One extension of the democratic peace argument is that democratic leaders have electoral incentives to carefully choose their conflicts. This is why democracies are more likely to fight shorter wars that they win. In a new paper coming out in the Journal of Conflict Resolution, I find (with Steve Miller) that democracies are no more or less likely to fight shorter conflicts or to win them. Using disputes rather than wars, we demonstrate that the association between joint democracy and these empirical regularities is, you guessed it, a function of the (lack of) territorial threat facing democracies. Democracies are rarely targeted by territorial issues.
Below is the abstract, followed by a link to the full paper.
Recent scholarship suggests that democracies tend to fight shorter conflicts that can be easily won. This is most likely due to the accountability incentives that constrain democratic leaders. Fearing removal from office, democratic leaders will try to choose short conflicts against weaker opponents. The authors question this argument by presenting an alternative explanation for the connection between democracy and shorter disputes and victories. Building on prior works that have identified a territorial peace, this article argues that democracies often have few territorial issues over which to contend. In fact, rarely do democracies have territorial disputes with their neighbors. Thus, democracies have less difficult issues to resolve, and this makes conflict escalation less likely against neighbors. Without neighbors ready to attack the homeland, states at territorial peace can more easily choose favorable conflicts to escalate. This logic applies to all states at territorial peace, of which democratic states are just a subset. Analyses of directed-dispute dyads between 1816 and 2001 provide confirmation for our argument. Regime type does not predict conflict selection or victory once controls are added for issue salience.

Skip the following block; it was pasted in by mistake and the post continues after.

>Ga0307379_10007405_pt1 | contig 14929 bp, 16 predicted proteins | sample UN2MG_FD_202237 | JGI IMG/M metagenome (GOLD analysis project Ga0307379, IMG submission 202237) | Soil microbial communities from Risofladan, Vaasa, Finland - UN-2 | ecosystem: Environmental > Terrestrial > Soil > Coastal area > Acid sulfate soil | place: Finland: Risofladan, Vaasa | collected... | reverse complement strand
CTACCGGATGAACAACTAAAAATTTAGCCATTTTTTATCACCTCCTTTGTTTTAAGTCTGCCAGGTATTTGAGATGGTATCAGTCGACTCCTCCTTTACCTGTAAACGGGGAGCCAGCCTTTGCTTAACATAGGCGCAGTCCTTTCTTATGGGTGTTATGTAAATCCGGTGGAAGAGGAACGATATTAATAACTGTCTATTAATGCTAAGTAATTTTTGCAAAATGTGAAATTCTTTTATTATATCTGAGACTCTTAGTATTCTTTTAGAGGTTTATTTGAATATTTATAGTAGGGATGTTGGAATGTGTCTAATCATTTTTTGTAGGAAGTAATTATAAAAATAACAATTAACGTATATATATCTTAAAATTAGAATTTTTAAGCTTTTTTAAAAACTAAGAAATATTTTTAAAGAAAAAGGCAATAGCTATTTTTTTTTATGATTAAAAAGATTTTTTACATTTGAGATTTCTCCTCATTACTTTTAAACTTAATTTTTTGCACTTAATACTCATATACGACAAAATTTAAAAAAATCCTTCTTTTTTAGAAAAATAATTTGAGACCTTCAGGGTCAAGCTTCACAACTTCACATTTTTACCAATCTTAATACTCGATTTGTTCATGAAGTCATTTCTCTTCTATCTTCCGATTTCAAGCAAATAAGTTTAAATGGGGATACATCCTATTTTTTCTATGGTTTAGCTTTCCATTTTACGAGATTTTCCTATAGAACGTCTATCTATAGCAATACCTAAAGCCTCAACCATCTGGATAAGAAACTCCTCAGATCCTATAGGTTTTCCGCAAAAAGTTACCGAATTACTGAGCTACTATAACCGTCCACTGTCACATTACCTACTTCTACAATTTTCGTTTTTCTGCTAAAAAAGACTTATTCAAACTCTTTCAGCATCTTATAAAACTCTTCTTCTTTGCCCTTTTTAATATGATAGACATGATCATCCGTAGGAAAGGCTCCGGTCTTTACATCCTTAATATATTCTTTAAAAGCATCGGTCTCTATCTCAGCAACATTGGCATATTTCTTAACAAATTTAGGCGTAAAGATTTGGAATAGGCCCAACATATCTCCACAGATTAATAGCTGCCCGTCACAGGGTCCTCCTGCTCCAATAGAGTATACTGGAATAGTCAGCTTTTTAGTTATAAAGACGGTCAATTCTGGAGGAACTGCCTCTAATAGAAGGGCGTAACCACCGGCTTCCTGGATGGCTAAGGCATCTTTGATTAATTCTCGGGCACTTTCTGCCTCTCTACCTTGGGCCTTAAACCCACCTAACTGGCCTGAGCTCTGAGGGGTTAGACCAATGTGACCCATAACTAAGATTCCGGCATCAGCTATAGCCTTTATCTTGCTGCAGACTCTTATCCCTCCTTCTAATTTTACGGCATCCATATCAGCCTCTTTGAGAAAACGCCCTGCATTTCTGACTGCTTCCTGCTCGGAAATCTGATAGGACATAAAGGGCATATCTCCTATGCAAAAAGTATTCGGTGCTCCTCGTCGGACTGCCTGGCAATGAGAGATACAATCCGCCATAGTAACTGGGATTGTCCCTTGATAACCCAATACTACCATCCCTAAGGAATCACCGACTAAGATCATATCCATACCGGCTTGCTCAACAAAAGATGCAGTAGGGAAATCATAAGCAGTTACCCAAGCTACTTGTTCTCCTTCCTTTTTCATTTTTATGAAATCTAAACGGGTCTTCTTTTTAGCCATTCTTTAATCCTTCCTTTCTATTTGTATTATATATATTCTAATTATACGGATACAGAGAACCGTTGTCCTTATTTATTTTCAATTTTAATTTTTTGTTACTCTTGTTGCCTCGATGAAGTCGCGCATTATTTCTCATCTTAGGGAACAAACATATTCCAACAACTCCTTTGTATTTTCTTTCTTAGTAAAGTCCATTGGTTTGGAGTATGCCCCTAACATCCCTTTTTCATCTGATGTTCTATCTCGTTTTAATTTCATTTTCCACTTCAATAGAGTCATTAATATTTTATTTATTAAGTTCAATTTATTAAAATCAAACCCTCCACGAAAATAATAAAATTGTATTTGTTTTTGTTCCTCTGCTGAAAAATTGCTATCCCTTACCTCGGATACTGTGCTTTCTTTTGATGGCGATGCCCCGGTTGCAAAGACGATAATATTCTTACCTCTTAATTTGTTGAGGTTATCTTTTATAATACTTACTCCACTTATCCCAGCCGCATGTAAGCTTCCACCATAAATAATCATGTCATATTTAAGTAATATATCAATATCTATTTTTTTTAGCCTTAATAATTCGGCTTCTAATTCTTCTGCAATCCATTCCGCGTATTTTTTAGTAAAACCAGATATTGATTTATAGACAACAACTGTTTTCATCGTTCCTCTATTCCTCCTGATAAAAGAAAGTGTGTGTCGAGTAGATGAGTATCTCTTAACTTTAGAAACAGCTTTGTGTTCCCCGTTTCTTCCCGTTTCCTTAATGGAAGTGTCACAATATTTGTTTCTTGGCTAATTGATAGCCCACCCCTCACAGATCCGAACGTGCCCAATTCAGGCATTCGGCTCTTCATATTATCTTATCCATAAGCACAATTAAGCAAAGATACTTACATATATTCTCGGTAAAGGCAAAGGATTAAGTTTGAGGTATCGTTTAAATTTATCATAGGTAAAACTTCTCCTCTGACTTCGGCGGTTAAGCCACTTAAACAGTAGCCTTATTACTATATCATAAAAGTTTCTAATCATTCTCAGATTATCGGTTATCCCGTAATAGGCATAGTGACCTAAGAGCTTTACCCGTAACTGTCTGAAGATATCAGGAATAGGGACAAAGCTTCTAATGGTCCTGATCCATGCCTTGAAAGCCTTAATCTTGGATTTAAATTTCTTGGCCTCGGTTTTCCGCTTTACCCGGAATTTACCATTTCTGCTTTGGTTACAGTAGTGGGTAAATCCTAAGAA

This blog provides additional commentary on current events and academic discussions on themes related to my book, The Territorial Peace: Borders, State Development, and International Conflict, available from Cambridge University Press, September 2012.